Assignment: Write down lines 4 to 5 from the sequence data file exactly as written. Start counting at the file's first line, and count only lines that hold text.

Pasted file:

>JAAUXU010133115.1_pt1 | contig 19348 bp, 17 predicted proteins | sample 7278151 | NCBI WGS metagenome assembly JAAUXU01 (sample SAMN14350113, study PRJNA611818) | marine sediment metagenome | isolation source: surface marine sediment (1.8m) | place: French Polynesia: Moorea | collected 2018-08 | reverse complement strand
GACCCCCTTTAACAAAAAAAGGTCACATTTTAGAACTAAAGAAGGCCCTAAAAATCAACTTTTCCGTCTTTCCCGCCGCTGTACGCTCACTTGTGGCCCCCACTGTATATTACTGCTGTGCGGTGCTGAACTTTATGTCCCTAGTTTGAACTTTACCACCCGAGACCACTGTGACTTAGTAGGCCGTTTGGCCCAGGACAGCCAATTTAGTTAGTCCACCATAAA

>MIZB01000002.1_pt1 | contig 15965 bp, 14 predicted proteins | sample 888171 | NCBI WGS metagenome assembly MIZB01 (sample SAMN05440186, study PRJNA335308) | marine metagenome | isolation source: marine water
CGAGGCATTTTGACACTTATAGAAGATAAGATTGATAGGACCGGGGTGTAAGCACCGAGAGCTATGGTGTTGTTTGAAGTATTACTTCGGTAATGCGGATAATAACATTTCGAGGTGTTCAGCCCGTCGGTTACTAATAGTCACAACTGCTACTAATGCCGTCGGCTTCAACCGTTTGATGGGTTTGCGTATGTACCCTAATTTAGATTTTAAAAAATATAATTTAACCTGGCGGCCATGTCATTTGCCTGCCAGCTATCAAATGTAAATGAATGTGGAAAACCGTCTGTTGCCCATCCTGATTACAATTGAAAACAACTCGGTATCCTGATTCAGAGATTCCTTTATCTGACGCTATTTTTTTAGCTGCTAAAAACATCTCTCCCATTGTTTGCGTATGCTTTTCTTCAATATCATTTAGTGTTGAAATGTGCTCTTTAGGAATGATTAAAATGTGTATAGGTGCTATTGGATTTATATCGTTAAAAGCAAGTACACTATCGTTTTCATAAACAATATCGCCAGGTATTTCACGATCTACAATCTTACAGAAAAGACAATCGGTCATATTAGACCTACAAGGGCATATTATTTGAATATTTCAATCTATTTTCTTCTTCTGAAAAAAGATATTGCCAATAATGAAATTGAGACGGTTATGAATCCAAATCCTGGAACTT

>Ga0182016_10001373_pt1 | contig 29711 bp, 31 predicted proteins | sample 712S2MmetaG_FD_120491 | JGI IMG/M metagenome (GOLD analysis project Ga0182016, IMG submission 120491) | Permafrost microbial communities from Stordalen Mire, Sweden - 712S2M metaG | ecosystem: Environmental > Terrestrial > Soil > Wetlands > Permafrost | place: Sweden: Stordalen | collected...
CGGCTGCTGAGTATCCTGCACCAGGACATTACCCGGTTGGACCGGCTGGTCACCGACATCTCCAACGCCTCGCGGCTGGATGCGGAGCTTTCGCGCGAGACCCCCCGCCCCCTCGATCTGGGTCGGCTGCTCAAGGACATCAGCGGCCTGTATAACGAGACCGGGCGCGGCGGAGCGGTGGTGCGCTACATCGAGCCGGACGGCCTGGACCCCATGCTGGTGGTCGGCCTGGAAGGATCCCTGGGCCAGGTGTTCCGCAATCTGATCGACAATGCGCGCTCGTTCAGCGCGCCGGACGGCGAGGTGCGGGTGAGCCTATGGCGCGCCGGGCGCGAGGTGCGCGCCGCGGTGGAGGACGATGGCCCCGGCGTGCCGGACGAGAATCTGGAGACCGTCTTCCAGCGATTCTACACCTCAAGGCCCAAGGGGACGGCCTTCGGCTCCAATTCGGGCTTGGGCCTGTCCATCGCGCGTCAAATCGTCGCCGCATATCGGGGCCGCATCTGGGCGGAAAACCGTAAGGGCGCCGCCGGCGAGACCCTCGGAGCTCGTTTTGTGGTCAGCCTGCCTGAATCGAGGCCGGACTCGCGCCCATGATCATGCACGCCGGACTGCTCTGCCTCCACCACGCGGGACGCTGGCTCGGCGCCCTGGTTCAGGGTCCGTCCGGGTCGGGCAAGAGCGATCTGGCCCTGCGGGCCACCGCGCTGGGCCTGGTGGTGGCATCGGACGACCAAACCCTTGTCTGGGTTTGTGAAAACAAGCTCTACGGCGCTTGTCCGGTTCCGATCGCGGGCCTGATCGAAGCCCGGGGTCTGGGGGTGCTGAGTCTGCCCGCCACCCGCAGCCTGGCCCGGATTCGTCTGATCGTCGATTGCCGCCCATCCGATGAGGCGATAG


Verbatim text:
CGAGGCATTTTGACACTTATAGAAGATAAGATTGATAGGACCGGGGTGTAAGCACCGAGAGCTATGGTGTTGTTTGAAGTATTACTTCGGTAATGCGGATAATAACATTTCGAGGTGTTCAGCCCGTCGGTTACTAATAGTCACAACTGCTACTAATGCCGTCGGCTTCAACCGTTTGATGGGTTTGCGTATGTACCCTAATTTAGATTTTAAAAAATATAATTTAACCTGGCGGCCATGTCATTTGCCTGCCAGCTATCAAATGTAAATGAATGTGGAAAACCGTCTGTTGCCCATCCTGATTACAATTGAAAACAACTCGGTATCCTGATTCAGAGATTCCTTTATCTGACGCTATTTTTTTAGCTGCTAAAAACATCTCTCCCATTGTTTGCGTATGCTTTTCTTCAATATCATTTAGTGTTGAAATGTGCTCTTTAGGAATGATTAAAATGTGTATAGGTGCTATTGGATTTATATCGTTAAAAGCAAGTACACTATCGTTTTCATAAACAATATCGCCAGGTATTTCACGATCTACAATCTTACAGAAAAGACAATCGGTCATATTAGACCTACAAGGGCATATTATTTGAATATTTCAATCTATTTTCTTCTTCTGAAAAAAGATATTGCCAATAATGAAATTGAGACGGTTATGAATCCAAATCCTGGAACTT

>Ga0182016_10001373_pt1 | contig 29711 bp, 31 predicted proteins | sample 712S2MmetaG_FD_120491 | JGI IMG/M metagenome (GOLD analysis project Ga0182016, IMG submission 120491) | Permafrost microbial communities from Stordalen Mire, Sweden - 712S2M metaG | ecosystem: Environmental > Terrestrial > Soil > Wetlands > Permafrost | place: Sweden: Stordalen | collected...